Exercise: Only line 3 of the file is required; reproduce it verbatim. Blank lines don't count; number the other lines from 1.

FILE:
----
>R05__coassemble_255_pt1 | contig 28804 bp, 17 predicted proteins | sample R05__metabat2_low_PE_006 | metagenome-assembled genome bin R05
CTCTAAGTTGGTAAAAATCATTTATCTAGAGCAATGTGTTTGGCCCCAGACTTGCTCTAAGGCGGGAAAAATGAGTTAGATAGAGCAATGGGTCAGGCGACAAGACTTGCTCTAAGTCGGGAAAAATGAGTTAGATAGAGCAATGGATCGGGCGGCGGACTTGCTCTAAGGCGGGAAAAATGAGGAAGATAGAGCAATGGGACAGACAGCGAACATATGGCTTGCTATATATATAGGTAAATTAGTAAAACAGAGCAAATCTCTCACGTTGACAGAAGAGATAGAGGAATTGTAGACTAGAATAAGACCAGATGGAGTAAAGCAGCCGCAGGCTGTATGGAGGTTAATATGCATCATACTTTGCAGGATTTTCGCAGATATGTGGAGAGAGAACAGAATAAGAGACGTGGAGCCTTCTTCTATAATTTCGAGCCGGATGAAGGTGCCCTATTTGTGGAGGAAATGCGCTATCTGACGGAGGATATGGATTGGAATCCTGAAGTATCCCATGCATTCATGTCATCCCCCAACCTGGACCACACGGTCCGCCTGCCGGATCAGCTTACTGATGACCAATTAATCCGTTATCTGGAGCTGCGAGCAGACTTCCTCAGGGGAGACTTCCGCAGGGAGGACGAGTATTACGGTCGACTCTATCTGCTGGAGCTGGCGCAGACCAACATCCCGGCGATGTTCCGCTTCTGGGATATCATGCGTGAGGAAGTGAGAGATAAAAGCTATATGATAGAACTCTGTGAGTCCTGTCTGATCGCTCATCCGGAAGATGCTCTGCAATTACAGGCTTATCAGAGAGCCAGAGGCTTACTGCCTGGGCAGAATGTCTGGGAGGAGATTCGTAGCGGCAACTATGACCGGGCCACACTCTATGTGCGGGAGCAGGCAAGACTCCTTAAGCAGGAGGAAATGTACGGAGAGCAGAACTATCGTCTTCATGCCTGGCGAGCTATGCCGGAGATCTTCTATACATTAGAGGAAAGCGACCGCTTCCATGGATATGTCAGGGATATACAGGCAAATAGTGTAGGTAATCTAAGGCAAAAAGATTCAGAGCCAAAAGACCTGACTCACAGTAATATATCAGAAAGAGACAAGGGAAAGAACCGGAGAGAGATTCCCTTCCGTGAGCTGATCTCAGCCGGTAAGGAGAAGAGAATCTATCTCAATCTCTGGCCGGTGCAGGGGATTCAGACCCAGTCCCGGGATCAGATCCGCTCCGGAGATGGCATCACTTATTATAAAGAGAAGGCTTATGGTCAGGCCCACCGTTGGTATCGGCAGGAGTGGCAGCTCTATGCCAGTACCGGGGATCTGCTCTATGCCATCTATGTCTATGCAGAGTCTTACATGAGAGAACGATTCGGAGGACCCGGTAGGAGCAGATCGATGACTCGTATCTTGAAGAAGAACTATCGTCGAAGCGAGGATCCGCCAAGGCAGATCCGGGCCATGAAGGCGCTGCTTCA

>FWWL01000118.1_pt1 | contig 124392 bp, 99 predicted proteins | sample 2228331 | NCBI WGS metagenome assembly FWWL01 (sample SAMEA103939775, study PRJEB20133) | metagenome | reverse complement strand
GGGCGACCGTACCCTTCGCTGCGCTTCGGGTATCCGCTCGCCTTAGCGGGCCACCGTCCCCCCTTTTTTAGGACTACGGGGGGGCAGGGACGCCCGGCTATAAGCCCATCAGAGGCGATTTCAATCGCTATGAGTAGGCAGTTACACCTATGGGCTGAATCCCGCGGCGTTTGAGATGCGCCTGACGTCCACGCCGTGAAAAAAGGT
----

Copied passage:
>FWWL01000118.1_pt1 | contig 124392 bp, 99 predicted proteins | sample 2228331 | NCBI WGS metagenome assembly FWWL01 (sample SAMEA103939775, study PRJEB20133) | metagenome | reverse complement strand